Michael Heisley, the billionaire business man who purchased the Vancouver Grizzlies and moved them to Memphis, passed away Saturday at the age of 77.
Heisley died from complications of a massive stroke he had suffered 15 months ago.
“This is a sad day as the entire Grizzlies’ organization, the extended NBA family and the city of Memphis mourn the loss of former Grizzlies owner, Michael Heisley. We send our condolences to the entire Heisley family and want them to know they remain in our thoughts,” Grizzlies’ owner Robert Pera said in a released statement.
NBA Commissioner Adam Silver addressed Heisley at a press conference in Memphis over the weekend.
“Michael was responsible for moving the Grizzlies from Vancouver to Memphis and really for getting (FedExForum, the Grizzlies’ home arena) built as well as a long-time friend of the league. He was a wonderful owner, a terrific friend and I want to send my deepest condolences to his wife, Agnes, to his children, and all his friends.”
Heisley bought the team back in 2000 and moved the team from Vancouver to Memphis a year later. One of his first moves was to hire Jerry West as president of basketball operations. Heisley wasn’t the most popular of owners in Memphis, but he was very loyal to the city (he could have moved it or sold it to someone who would). He built an organization that was active with charitable contributions in the community, and eventually winning again on the court.
In 2012 he had presided over a team that was on the rise in the NBA, when he sold the team to current owner Robert Pera, for $377 million.
Our thoughts to out the Heisley’s family and freinds.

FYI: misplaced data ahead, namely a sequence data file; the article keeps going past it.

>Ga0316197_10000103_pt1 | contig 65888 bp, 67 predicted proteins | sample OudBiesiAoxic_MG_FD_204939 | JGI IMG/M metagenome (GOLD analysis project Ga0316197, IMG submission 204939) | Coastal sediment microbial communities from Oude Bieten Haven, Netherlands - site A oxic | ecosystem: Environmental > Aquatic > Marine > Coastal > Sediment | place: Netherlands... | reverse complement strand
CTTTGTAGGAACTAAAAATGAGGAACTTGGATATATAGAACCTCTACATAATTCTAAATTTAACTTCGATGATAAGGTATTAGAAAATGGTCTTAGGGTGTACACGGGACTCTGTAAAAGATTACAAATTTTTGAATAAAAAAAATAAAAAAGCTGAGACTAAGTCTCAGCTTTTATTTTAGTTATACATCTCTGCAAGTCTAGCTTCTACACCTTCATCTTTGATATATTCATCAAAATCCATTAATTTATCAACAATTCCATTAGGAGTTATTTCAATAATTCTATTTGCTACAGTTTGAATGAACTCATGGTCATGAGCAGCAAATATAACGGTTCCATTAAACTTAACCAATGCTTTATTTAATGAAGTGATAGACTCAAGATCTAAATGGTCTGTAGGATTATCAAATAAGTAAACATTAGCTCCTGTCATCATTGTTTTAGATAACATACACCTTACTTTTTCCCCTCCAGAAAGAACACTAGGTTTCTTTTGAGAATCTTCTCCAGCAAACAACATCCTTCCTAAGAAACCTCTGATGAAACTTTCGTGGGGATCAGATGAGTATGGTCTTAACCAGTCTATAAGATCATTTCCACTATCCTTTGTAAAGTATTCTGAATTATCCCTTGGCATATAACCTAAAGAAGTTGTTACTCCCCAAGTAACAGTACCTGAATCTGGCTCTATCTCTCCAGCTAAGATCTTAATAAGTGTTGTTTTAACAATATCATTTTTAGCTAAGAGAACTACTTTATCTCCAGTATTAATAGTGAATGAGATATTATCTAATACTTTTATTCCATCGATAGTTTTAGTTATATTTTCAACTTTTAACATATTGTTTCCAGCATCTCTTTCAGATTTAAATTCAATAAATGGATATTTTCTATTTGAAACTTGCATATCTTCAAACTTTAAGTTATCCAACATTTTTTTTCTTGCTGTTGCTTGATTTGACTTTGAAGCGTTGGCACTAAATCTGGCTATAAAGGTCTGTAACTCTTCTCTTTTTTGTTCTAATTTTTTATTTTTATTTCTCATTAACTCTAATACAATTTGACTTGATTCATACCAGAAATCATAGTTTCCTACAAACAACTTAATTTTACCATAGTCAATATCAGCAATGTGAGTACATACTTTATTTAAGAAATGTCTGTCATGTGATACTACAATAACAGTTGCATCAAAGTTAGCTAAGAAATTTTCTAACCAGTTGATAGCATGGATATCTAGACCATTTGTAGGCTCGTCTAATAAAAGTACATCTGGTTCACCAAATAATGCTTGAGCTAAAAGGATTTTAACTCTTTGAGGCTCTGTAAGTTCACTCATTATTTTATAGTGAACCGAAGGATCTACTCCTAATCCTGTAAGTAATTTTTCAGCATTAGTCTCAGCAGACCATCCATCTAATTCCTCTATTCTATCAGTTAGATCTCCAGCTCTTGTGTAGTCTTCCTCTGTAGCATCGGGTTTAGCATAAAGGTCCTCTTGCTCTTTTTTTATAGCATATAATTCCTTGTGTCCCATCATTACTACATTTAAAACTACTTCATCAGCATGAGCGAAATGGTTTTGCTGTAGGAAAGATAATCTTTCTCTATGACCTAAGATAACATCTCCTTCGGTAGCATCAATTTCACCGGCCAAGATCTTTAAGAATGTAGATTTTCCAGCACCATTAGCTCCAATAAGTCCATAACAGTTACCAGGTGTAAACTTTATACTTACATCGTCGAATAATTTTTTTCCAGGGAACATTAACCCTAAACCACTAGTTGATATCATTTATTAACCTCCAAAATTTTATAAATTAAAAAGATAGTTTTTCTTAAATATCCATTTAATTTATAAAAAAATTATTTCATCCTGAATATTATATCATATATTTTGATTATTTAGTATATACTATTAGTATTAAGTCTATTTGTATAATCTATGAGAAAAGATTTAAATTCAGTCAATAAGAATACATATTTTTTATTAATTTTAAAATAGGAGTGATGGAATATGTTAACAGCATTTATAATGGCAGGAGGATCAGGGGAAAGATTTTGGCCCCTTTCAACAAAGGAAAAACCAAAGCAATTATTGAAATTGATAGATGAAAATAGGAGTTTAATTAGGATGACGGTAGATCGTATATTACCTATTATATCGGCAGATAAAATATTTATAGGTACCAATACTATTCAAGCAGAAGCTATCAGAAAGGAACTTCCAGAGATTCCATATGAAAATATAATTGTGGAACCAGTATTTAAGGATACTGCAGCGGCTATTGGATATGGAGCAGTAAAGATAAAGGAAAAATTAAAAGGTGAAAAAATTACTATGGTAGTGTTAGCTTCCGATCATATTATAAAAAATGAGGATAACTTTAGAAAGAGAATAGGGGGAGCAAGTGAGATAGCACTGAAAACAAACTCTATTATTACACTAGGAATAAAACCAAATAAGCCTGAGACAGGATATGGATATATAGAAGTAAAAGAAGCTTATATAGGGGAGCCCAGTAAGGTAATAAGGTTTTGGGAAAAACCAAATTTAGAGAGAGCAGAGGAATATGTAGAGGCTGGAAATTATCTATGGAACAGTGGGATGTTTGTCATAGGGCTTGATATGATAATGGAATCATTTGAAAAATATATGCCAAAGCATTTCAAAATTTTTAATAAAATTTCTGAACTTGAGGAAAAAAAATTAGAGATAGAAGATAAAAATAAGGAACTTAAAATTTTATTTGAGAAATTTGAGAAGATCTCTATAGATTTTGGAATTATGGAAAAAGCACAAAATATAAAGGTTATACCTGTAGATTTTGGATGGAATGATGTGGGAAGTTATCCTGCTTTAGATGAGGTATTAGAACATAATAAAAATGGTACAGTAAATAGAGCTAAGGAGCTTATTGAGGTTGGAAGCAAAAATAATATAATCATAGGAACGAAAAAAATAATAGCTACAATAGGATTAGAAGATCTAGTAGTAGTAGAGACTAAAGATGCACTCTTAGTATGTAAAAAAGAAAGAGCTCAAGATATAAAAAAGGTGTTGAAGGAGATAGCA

With the Timberwolves trailing the Pistons by three and 6.2 seconds left, Jimmy Butler drew a foul on a 3-pointer.
Butler made the first two free throws then, just before he got the ball for the third, Reggie Jackson interrupted to talk to Stanley Johnson, who was in rebounding position. Butler missed the free throw, and Detroit won 100-97 after an intentional foul.
Butler said Jackson didn’t affect him, but Butler’s side eye during the delay at least appeared to speak loudly.
Kris Dunn had a nice weekend – 39 points, 13 assists and 11 rebounds as the Bulls beat the Hornets and lost to the Suns – punctuated by this dunk in Chicago’s 113-105 loss to the Suns last night.
T.J. Warren paid the price for Tyler Ulis overplaying a Robin Lopez screen Dunn cleverly never used.
ORLANDO, Fla. (AP) — The Orlando Magic has decided to end their annual summer league.
Magic president of basketball operations Jeff Weltman said Sunday the trend of NBA teams playing in the Las Vegas Summer League led to the decision end Orlando Pro Summer League. Orlando’s Summer League, which showcased rookies and young players, began in 2002.
Las Vegas will host all 30 teams for the summer league beginning in the summer of 2018. The Orlando Pro Summer League began as a 10-team tournament but there were just eight participating teams this past summer.
The summer league in Orlando, which is played in the Magic’s practice gym, was the only one of three summer leagues that did not allow fans to come in to watch.
Not that the Warriors needed him with Stephen Curry going off again, but Golden State was without Kevin Durant on Sunday in Brooklyn due to a sprained ankle.
Durant is officially day-to-day, but that brings up the question of whether he will be ready to go Wednesday night when the Warriors travel to Oklahoma City to take on his former team. Chris Haynes of ESPN asked Durant about it.
While some blowhards will talk about him dodging the Thunder, the Warriors course here is obvious — they do not want to rush him back for any game in November. Even one against Russell Westbrook. Ankles with stretched ligaments are easy to re-injure if not fully healed, and the Warriors don’t want this to be chronic and last through more of the season.
Durant is averaging 24.9 points per game, 7 rebounds, and 4.7 assists, and — with all due respect to fellow former MVP Curry — he is the best player on the Warriors. Maybe the best player in the world right now, period. Durant can score at will, and he had become a key part of the Warriors’ fifth-ranked defense blocking 2.2 shots per game (their offense is No. 1 in the league).